Overall, this project is an example of what happens when you get four people together who truly enjoy what they do and take pleasure in creating music. The group’s ability to play all out on one song and then go into a slow and heartfelt ballad is what sets Dirty Kitchen apart from many other groups. Each song has a unique sound and underscores the best of each member’s contribution to the group. ON THE EDGE of great things is where you will find Frank Solivan & Dirty Kitchen. Read More…-Rita Small, Prescription Bluegrass

No sophomore slump here: On the Edge, the follow-up to Frank Solivan & Dirty Kitchen’s vibrant, self-titled debut record, finds the quartet serving up a musical feast, from “M-80,” the incendiary instrumental composed by banjo genius Mike Munford, to a soulful cover of The Box Tops’ 1967 hit, “The Letter.” Coming off an IBMA Emerging Artist nomination, the band—with additions Chris Luquette (guitar) and Danny Booth (bass) appearing for the first time on a Dirty Kitchen record—is poised to have a breakout year in 2013 when the acoustic music world gets an earful of the tight harmonies, strong songwriting, and deft picking found On the Edge. -Juli Thanki, Engine145.com

A modern day Newgrass Revival.-Brent Truitt

FS&DK is on the edge in many ways. The album’s title is a mini-manifesto about their place on the bluegrass spectrum: loving the core but offering something new to think about and grab onto in every tune. And I hope it describes Frank’s place vis-à-vis the acoustic music big time. Music fans who follow him will find more joie in their vivre.” -Craig Havighurst

My hope was to feature a new band sound with the new guys and throw ourselves out there without being scared of what the traditionalist might say. I think some listeners will hear influences of Earl and Lester, Sonny and Bobby, and the Father of Bluegrass, but we have a more up-to-date sound with our original songs and unique arrangements. The more one listens to the album, the more they will hear. There’s so much going on in there.-Frank Solivan

When Frank Solivan & Dirty Kitchen took the stage at Beartrap Summer Festival, nobody quite knew what they were in for. When Frank Solivan & Dirty Kitchen left the stage, nobody was quite sure what they just saw. All anyone knew was that their minds just got blown. These guys came on stage without much fanfare, but left with about1,000 more fans. They are the definition of a show-stealing band. With their melodies, harmonies, and incredible fiddle playing, Frank Solivan & Dirty Kitchen came to Beartrap, saw Beartrap, and truly conquered Beartrap. I’ve said it once and I’ll say it again- Frank Solivan & Dirty Kitchen stole the show at Beartrap. This four-man group tore the house down with their music. My favorite songs are the ones that come from stories. This band told a story with every song they sang. Here is just one of those stories that they performed at Beartrap Summer Festival 2012. -Nick Perkins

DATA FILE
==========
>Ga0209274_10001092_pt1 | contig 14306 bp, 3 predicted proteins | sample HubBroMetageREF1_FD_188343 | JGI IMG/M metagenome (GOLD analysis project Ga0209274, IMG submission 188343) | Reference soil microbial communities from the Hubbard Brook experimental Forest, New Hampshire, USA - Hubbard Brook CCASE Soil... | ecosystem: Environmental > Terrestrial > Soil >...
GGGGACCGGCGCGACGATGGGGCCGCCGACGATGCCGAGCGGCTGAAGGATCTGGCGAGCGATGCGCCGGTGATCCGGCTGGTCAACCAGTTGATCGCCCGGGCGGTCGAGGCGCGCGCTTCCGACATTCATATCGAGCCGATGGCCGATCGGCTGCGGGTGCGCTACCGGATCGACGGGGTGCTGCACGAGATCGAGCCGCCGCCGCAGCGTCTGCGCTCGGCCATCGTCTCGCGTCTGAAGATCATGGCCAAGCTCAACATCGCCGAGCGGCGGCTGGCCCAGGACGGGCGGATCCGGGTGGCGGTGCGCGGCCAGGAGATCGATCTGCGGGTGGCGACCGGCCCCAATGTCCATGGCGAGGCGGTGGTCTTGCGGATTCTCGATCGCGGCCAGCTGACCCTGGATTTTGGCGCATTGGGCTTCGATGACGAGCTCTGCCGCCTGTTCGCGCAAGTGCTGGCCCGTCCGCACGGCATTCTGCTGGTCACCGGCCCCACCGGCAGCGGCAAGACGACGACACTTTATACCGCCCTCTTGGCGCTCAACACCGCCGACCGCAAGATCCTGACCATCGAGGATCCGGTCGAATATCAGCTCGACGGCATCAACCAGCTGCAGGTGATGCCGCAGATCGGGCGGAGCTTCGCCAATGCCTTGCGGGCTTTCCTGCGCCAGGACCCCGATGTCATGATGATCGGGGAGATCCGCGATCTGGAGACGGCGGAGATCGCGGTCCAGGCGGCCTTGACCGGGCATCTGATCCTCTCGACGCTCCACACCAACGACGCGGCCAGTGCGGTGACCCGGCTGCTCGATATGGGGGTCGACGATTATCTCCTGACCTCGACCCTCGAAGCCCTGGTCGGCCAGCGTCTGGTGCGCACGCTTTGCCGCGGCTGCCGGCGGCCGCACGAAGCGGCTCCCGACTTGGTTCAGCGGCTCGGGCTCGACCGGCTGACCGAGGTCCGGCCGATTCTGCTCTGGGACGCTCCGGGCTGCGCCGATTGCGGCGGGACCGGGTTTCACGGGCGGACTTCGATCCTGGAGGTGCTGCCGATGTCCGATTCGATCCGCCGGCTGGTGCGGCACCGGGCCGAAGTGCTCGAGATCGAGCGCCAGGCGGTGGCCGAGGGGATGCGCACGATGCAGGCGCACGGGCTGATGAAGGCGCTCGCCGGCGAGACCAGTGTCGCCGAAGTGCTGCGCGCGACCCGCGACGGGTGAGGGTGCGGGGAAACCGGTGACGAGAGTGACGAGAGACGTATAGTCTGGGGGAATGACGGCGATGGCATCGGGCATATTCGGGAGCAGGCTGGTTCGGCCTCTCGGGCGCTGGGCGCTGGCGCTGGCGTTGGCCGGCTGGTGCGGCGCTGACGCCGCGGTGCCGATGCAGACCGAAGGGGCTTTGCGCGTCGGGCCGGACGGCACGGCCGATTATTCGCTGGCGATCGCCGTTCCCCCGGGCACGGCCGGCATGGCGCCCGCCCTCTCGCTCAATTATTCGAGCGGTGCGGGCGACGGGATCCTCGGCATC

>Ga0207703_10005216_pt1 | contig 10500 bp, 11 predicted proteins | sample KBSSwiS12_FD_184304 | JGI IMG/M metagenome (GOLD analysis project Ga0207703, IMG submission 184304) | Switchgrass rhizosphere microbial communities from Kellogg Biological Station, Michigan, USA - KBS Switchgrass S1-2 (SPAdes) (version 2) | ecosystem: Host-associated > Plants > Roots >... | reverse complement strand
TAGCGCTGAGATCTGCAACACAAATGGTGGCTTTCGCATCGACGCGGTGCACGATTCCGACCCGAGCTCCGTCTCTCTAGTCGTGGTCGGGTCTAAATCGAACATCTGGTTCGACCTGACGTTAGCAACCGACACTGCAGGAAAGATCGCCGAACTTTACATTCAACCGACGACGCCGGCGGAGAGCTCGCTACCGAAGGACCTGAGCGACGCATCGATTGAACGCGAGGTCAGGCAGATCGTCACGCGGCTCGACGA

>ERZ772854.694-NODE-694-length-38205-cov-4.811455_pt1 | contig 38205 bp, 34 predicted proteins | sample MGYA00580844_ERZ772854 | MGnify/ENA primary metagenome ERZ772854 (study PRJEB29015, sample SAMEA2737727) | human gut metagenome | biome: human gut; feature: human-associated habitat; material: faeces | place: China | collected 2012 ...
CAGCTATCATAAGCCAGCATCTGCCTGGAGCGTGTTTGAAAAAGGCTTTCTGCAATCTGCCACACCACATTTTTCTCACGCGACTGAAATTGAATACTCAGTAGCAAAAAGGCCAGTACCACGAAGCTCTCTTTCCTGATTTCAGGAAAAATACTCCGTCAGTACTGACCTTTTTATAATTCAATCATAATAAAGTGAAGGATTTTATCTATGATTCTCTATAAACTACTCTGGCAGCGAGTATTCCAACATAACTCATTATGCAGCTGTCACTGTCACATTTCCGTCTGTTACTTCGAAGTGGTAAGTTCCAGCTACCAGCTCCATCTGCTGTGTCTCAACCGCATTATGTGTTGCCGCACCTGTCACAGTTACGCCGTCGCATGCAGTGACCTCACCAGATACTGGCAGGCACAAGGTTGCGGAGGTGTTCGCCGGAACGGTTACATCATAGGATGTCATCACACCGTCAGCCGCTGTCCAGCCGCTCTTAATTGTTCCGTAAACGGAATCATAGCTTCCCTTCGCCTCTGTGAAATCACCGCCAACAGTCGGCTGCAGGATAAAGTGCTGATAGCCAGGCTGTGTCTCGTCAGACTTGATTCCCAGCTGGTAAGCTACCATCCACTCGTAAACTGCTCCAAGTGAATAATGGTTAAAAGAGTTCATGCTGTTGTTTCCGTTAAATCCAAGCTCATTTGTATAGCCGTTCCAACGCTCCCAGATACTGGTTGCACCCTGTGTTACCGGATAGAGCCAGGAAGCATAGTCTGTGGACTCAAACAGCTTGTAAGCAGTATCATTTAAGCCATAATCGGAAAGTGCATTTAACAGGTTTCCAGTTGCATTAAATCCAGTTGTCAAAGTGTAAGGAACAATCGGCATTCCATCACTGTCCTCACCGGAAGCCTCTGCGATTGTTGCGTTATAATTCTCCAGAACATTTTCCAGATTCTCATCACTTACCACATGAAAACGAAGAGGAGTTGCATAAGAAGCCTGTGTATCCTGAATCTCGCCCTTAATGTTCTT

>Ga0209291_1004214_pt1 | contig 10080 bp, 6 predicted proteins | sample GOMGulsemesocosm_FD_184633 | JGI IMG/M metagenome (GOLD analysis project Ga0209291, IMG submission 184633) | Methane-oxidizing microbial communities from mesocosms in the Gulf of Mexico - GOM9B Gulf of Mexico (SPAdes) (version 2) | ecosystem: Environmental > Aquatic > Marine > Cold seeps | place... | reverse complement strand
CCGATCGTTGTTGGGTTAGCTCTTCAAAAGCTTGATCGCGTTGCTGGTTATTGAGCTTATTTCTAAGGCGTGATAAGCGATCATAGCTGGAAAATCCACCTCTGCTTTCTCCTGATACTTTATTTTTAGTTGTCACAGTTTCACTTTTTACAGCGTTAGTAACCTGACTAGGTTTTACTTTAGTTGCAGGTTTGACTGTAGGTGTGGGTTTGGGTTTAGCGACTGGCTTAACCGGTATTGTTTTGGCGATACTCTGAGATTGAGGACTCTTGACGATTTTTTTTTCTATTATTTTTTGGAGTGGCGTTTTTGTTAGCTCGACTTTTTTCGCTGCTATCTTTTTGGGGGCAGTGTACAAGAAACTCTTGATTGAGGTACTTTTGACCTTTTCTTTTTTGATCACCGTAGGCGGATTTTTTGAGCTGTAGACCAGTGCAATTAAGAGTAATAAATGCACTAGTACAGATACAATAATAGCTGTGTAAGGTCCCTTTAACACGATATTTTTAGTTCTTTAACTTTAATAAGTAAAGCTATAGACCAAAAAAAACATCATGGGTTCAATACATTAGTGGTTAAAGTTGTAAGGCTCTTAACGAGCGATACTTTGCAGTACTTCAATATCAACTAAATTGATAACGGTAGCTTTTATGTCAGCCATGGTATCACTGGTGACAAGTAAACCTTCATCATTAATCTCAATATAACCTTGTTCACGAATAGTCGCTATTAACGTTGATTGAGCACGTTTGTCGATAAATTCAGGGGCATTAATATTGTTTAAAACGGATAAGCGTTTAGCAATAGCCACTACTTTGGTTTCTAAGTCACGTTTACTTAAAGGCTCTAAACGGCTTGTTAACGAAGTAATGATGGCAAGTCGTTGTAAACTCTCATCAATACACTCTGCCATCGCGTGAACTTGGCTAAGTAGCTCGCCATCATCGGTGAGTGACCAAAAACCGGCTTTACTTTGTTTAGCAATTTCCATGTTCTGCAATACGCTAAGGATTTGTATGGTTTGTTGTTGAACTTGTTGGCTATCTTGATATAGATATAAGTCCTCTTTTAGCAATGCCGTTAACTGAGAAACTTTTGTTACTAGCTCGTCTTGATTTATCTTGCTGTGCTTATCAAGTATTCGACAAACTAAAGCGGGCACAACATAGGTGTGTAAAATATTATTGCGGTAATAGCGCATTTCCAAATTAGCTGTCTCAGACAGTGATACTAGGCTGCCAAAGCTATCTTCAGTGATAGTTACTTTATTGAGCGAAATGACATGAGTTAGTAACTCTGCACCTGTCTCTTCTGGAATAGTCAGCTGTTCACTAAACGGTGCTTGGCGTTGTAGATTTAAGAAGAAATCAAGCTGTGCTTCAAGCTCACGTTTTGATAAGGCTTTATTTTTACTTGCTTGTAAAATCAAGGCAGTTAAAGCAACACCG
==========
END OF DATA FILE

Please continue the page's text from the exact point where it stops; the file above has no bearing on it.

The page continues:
Solivan, who sings lead vocals and plays mandolin and fiddle, performed for six years with the U.S. Navy’s bluegrass group before leaving the service to play the civilian bluegrass circuit. The quartet began with a fast instrumental that allowed each player to present his musical bona fides. Solivan was particularly impressive with his amazing speed and precision on mandolin as the group tore through the unidentified tune’s modal chord changes. Banjoist Mike Munford was also impressive with his Scruggs-style picking on Ginger Boatwright’s “Somebody’s Missing You,” and both Solivan and guitarist Chris Luquette fired off lightning-fast 16th-note runs on the rock-flavored stomper “Too Far Gone.” -Glen Weiser

Frank Solivan & Dirty Kitchen could easily be described as a group of super-pickers. But that would be only half the story, because the vocals easily match the instrumental work. The result is a powerful collection of hard-driving, contemporary acoustic music. —Katy Daley, WAMU “Bluegrass Country”

Interesting, innovative, traditionally contemporary bluegrass! Great listening! —Rhonda Vincent

Ten Indie Albums Worth a Listen – “Solivan leads this ensemble with exceptional mandolin picking, engaging vocals and the strongest set of bluegrass originals I’ve heard in a long time. If I booked festivals, I’d put these guys onstage every afternoon. CMT.com

…this is a band that you will need to keep an eye on as perhaps the next big thing of bluegrass. Todayʼs Country Magazine

Wow… incredible music by a great combination of players. These guys have the whole package – they can sing, play and write extremely well! This is the best new bluegrass band… Rob Ickes